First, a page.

The home of architecture and design in Asia-Pacific

Get the latest design news direct to your inbox!

Time to pause with LIN’s Wooden Pavilion

This extraordinary architectural project has been designed to investigate space and how we inhabit it.

Time to pause with LIN’s Wooden Pavilion

LIN architecture has developed a prototype building that is not only aesthetically beautiful but seeks to realise just what space is and how it can be defined.

Setting aside functional elements, Wooden Pavilion #1 has been realised through deep thinking, translated into architecture. Situated in a beautiful tourist area surrounded by spectacular natural landscape, the project is the perfect place to reflect and understand just how people use the space around them.

Lin Architecture Wooden Pavilion Indesign

The concept of the project began with research to uncover keywords that could define spatial elements in the environment.

Lead architects, Lin Lifeng and Chen Yuwei, began by observing the behaviour of people and incorporated the idea of proxemics into their vision; proxemics is the study of the human use of space and its effects.

The concept was developed by Columbia University anthropologist, Edward T Hall, and these ideas became a guide to the architects.

Lifeng and Yuwei delved more deeply, applying proxemics to physical space, discussing how intimate space, private space, social space and public space are defined and designed at different scales.

Also explored was the natural environment, and how the senses are affected.

This definition of human behaviour also included how people used space as they sat, squatted, lay down, meditated and even wandered through space.

The material choice of Wooden Pavilion #1 is concise and simple with steel hot-bent to shape for the main structure, and timber as cladding that adds texture and complements the surrounding environment.

Both the steel and timber elements were prefabricated in a factory and welded together on site.

The design of the building pays homage to light and the movement of air, with shafts of natural light penetrating the interior and changing form and pattern throughout the day and season.

The simple lines of the structure create both intimate and grand gestures within and sweeping curves provide spatial interest as well as a human dimension.

This is a bold and creative project that seeks to discover and interpret ways that we live with and inhabit architecture.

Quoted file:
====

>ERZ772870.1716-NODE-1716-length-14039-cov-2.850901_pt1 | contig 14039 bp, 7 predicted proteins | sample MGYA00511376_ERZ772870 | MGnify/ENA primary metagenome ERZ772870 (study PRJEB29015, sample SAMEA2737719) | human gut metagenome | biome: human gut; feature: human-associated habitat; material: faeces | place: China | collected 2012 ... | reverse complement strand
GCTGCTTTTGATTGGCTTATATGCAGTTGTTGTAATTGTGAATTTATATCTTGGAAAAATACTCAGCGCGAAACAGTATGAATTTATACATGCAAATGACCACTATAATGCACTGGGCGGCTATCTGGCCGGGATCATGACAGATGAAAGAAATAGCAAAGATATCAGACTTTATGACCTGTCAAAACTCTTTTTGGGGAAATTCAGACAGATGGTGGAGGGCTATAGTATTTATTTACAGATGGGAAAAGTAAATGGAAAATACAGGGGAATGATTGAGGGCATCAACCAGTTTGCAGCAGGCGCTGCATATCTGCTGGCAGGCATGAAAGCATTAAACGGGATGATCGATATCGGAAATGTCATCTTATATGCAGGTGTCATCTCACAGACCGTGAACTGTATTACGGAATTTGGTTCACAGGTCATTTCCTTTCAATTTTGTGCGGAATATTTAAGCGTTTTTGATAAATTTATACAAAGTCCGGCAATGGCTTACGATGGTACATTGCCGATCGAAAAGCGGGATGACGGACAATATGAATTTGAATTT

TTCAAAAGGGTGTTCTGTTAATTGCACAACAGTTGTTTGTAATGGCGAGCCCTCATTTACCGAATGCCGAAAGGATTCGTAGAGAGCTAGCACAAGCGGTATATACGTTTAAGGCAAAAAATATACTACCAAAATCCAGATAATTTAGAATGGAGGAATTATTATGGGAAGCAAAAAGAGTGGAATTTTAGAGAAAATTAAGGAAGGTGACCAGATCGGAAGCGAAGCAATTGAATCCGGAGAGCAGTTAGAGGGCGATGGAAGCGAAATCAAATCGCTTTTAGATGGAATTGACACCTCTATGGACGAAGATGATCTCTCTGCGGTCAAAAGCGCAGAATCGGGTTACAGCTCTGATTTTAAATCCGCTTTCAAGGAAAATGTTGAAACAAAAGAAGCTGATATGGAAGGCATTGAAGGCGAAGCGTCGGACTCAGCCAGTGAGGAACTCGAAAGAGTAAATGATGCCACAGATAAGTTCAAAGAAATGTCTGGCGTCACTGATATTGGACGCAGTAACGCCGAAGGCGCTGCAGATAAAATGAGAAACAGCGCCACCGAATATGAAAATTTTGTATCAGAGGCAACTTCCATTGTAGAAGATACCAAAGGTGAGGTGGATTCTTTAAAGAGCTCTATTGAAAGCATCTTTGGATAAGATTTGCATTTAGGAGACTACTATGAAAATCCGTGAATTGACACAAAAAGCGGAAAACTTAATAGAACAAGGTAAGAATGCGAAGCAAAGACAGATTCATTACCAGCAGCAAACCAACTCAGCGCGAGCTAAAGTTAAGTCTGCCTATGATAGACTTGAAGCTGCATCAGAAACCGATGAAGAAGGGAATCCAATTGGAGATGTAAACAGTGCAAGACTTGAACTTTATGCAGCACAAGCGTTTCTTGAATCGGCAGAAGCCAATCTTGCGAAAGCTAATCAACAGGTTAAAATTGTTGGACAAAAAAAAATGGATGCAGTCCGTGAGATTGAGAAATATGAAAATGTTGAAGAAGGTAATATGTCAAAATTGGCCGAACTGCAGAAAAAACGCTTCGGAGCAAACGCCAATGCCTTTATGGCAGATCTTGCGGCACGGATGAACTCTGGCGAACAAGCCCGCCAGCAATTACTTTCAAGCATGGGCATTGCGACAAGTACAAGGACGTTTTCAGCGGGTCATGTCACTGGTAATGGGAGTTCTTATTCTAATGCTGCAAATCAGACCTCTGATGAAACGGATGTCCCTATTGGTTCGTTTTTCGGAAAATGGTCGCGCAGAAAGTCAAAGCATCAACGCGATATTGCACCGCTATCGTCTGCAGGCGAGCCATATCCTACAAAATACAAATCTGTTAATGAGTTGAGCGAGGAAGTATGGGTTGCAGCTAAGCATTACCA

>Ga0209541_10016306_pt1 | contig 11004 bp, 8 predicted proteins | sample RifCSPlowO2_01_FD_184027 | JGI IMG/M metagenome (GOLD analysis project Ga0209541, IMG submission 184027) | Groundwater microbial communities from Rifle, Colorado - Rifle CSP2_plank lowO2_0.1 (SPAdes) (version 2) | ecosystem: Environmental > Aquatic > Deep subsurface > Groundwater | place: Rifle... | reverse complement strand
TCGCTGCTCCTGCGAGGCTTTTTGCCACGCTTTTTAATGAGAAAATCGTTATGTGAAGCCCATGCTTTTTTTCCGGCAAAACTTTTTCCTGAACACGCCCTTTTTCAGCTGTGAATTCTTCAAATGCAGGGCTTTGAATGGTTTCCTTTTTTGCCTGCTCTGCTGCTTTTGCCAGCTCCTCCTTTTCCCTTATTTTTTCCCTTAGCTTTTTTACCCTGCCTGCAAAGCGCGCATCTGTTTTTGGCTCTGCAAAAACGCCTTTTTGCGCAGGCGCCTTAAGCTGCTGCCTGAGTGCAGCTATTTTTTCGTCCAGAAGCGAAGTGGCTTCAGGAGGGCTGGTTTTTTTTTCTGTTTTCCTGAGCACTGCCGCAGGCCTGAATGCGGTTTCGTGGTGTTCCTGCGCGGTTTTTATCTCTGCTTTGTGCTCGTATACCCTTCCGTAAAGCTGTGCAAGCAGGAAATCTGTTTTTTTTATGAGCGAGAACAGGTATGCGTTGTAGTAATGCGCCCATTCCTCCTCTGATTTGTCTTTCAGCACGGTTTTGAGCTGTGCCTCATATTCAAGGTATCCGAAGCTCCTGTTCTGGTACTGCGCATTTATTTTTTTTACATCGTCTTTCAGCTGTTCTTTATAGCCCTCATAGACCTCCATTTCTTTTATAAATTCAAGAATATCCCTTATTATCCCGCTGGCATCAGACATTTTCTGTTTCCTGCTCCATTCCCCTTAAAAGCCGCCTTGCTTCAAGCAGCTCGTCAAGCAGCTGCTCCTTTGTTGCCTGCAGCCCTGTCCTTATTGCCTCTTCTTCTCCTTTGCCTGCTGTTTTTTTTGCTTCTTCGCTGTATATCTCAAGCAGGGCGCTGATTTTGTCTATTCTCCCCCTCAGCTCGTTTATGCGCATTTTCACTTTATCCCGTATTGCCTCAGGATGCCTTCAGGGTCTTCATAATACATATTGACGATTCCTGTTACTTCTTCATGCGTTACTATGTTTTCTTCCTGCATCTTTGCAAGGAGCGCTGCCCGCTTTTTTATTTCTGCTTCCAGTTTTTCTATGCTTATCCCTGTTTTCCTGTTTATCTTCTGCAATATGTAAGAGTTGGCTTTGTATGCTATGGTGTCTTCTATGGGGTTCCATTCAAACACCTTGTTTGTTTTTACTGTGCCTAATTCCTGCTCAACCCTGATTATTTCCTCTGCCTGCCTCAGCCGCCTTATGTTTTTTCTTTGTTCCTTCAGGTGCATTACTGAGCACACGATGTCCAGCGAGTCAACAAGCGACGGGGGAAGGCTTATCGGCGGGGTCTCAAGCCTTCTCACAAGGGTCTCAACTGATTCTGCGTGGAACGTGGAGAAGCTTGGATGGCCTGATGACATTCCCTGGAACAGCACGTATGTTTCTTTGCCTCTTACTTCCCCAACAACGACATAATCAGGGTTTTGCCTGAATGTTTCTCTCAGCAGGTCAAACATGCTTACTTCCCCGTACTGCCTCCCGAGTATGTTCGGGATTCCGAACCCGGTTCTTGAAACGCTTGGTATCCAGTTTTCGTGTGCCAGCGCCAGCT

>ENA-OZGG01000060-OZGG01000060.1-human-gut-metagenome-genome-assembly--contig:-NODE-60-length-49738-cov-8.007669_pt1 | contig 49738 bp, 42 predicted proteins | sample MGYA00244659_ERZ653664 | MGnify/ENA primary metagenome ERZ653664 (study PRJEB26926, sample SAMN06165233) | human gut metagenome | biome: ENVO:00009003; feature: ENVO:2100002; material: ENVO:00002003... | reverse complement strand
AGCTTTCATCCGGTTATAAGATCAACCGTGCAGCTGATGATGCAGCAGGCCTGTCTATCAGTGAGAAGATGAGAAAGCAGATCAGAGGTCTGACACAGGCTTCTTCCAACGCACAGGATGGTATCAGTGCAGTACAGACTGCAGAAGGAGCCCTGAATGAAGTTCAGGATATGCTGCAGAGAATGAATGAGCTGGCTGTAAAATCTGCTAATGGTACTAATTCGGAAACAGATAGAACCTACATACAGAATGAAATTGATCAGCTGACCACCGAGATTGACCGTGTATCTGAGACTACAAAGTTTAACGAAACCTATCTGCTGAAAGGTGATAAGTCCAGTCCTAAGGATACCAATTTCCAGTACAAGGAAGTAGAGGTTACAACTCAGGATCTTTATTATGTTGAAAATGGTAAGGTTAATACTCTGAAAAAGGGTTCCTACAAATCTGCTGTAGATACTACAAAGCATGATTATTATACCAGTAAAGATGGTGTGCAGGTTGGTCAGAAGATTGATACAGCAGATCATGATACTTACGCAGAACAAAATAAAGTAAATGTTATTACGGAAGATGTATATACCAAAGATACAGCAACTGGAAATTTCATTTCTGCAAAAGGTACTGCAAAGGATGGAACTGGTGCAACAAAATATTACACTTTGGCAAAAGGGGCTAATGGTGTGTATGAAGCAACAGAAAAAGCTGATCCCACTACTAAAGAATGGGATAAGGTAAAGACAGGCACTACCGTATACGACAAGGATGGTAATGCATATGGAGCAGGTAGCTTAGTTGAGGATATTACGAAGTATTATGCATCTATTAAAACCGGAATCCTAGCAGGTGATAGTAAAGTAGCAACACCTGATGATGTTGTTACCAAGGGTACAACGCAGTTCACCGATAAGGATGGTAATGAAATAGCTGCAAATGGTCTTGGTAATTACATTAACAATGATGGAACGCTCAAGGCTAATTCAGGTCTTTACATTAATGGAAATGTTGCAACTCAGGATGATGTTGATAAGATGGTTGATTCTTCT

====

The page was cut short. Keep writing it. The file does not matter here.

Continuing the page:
In such a form, Wooden Pavilion #1 is a template for greater spatial understanding but also an outstanding design that enhances the natural environment in which it has been placed.

As a practice, LIN architecture is unique and has paved a very special design path since it was established by Lin Lifeng.

The studio is a cutting-edge design and research institution in Asia and works within architecture, urban, landscape, and interiors as well as interactive technology, cultural communication, design education and virtual construction.

It is holistic in its approach and seeks to create change.

The studio has contributed work to many world-wide major exhibitions such as the Venice Biennale, Milan Design week, Beijing International Design week and St Petersburg Design week and the LIN architecture team has extraordinary experience between them, having studied at many globally-renowned universities.

As the founder and principal architect, Lifeng has been recognised in Forbes 30 Under 30 in China and GenT Asia’s emerging pioneer in 2020, among other accolades.

This is one practice to watch, as it shapes architecture for today and the future.

LIN architecture

Songkai and Lin Lifeng

Do you have an amazing award-worthy architectural project? Here are five reasons you should enter the INDE.Awards.

INDESIGN is on instagram

Follow @indesignlive

The Indesign Collection

A searchable and comprehensive guide for specifying leading products and their suppliers

Indesign Our Partners

Keep up to date with the latest and greatest from our industry BFF's!

Related Stories

While you were sleeping

The internet never sleeps! Here's the stuff you might have missed